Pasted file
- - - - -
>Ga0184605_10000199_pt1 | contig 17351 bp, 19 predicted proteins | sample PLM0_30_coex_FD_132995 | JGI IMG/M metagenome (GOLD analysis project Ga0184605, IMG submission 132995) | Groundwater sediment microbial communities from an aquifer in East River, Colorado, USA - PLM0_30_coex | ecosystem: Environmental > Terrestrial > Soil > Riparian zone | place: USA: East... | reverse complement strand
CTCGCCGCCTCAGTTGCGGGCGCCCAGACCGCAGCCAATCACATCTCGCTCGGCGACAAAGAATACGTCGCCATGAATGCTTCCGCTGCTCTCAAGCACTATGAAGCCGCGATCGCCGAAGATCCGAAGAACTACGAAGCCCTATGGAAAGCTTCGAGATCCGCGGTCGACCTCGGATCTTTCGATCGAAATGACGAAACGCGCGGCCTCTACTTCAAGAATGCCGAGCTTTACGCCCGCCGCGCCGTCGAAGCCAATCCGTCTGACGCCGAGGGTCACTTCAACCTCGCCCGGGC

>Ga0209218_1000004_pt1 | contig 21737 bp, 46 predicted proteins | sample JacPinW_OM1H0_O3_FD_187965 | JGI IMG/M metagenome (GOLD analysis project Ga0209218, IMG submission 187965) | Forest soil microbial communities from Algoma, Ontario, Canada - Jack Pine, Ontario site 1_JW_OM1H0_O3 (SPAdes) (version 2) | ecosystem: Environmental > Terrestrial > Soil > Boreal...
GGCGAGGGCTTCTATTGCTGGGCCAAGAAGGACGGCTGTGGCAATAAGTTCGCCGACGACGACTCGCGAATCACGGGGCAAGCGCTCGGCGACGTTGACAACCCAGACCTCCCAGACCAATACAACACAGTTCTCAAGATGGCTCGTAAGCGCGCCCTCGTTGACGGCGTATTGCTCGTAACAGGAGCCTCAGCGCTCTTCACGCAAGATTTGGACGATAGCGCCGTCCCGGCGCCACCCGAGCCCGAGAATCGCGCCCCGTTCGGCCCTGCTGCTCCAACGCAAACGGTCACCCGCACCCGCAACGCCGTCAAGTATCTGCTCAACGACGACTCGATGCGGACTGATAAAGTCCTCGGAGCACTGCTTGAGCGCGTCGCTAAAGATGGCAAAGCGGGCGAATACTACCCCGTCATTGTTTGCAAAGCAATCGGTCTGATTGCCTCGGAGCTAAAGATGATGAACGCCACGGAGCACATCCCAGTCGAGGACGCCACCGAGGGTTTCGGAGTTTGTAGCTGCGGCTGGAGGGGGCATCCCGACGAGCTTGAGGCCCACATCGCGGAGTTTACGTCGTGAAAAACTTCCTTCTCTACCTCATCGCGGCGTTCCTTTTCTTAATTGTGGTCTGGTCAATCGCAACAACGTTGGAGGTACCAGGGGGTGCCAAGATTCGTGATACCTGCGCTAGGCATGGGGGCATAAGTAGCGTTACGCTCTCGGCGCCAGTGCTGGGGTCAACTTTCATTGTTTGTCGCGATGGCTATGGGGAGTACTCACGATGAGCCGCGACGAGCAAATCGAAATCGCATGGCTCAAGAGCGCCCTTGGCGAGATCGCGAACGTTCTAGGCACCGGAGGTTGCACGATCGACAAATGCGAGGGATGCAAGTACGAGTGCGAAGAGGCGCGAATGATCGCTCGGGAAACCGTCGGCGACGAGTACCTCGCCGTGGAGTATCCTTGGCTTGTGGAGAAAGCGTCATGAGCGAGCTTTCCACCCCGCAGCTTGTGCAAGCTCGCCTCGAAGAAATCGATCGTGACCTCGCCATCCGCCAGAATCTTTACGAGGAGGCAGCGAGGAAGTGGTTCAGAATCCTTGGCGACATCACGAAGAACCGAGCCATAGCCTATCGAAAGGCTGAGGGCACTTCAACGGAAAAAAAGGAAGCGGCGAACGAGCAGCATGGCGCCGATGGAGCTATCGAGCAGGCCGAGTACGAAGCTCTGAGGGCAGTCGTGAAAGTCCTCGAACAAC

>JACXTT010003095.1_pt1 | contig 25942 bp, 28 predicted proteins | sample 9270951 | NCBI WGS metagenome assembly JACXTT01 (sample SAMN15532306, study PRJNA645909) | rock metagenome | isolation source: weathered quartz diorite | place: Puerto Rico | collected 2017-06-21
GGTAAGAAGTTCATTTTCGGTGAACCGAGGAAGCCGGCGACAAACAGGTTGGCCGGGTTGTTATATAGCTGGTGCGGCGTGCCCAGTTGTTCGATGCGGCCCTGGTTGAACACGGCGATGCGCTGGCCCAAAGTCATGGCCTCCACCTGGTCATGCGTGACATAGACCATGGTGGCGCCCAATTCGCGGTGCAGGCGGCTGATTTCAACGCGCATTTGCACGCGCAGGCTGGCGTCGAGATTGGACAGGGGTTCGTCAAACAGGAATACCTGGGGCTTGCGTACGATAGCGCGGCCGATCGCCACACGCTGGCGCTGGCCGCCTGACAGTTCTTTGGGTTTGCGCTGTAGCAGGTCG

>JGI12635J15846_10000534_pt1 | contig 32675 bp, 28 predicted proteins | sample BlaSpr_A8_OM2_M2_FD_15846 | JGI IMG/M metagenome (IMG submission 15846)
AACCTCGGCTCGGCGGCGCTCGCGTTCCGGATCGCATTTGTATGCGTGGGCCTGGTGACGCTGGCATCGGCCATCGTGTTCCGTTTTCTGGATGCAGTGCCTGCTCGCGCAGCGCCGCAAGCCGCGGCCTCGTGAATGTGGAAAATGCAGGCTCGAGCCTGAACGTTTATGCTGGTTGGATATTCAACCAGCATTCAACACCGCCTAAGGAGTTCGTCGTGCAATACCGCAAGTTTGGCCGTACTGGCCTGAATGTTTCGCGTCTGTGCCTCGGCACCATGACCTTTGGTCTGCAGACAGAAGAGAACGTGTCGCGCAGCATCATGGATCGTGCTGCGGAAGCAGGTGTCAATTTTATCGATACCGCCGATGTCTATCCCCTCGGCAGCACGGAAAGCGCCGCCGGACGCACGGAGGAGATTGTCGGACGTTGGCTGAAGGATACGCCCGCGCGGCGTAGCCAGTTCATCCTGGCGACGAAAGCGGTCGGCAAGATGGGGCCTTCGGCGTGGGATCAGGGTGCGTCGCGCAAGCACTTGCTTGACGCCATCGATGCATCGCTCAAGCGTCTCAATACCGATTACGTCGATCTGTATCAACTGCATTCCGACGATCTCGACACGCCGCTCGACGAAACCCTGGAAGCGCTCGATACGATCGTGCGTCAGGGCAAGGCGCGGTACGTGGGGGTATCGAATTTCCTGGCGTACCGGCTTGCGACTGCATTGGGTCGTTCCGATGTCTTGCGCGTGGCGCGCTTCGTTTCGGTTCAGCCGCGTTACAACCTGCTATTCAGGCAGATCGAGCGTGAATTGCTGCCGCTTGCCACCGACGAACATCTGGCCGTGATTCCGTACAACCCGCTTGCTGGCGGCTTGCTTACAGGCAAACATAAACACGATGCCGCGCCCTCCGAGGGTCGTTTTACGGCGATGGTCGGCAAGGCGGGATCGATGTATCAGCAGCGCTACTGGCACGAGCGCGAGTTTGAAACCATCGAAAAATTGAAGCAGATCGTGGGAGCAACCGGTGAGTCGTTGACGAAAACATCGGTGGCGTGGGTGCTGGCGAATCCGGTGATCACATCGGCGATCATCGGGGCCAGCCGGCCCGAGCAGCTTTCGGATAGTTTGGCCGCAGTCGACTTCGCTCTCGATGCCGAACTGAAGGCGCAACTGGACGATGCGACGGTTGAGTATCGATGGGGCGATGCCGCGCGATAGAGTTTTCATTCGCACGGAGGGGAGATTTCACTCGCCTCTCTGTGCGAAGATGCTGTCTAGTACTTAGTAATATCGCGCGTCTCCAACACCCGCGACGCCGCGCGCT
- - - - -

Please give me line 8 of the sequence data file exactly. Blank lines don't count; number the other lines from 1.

AACCTCGGCTCGGCGGCGCTCGCGTTCCGGATCGCATTTGTATGCGTGGGCCTGGTGACGCTGGCATCGGCCATCGTGTTCCGTTTTCTGGATGCAGTGCCTGCTCGCGCAGCGCCGCAAGCCGCGGCCTCGTGAATGTGGAAAATGCAGGCTCGAGCCTGAACGTTTATGCTGGTTGGATATTCAACCAGCATTCAACACCGCCTAAGGAGTTCGTCGTGCAATACCGCAAGTTTGGCCGTACTGGCCTGAATGTTTCGCGTCTGTGCCTCGGCACCATGACCTTTGGTCTGCAGACAGAAGAGAACGTGTCGCGCAGCATCATGGATCGTGCTGCGGAAGCAGGTGTCAATTTTATCGATACCGCCGATGTCTATCCCCTCGGCAGCACGGAAAGCGCCGCCGGACGCACGGAGGAGATTGTCGGACGTTGGCTGAAGGATACGCCCGCGCGGCGTAGCCAGTTCATCCTGGCGACGAAAGCGGTCGGCAAGATGGGGCCTTCGGCGTGGGATCAGGGTGCGTCGCGCAAGCACTTGCTTGACGCCATCGATGCATCGCTCAAGCGTCTCAATACCGATTACGTCGATCTGTATCAACTGCATTCCGACGATCTCGACACGCCGCTCGACGAAACCCTGGAAGCGCTCGATACGATCGTGCGTCAGGGCAAGGCGCGGTACGTGGGGGTATCGAATTTCCTGGCGTACCGGCTTGCGACTGCATTGGGTCGTTCCGATGTCTTGCGCGTGGCGCGCTTCGTTTCGGTTCAGCCGCGTTACAACCTGCTATTCAGGCAGATCGAGCGTGAATTGCTGCCGCTTGCCACCGACGAACATCTGGCCGTGATTCCGTACAACCCGCTTGCTGGCGGCTTGCTTACAGGCAAACATAAACACGATGCCGCGCCCTCCGAGGGTCGTTTTACGGCGATGGTCGGCAAGGCGGGATCGATGTATCAGCAGCGCTACTGGCACGAGCGCGAGTTTGAAACCATCGAAAAATTGAAGCAGATCGTGGGAGCAACCGGTGAGTCGTTGACGAAAACATCGGTGGCGTGGGTGCTGGCGAATCCGGTGATCACATCGGCGATCATCGGGGCCAGCCGGCCCGAGCAGCTTTCGGATAGTTTGGCCGCAGTCGACTTCGCTCTCGATGCCGAACTGAAGGCGCAACTGGACGATGCGACGGTTGAGTATCGATGGGGCGATGCCGCGCGATAGAGTTTTCATTCGCACGGAGGGGAGATTTCACTCGCCTCTCTGTGCGAAGATGCTGTCTAGTACTTAGTAATATCGCGCGTCTCCAACACCCGCGACGCCGCGCGCT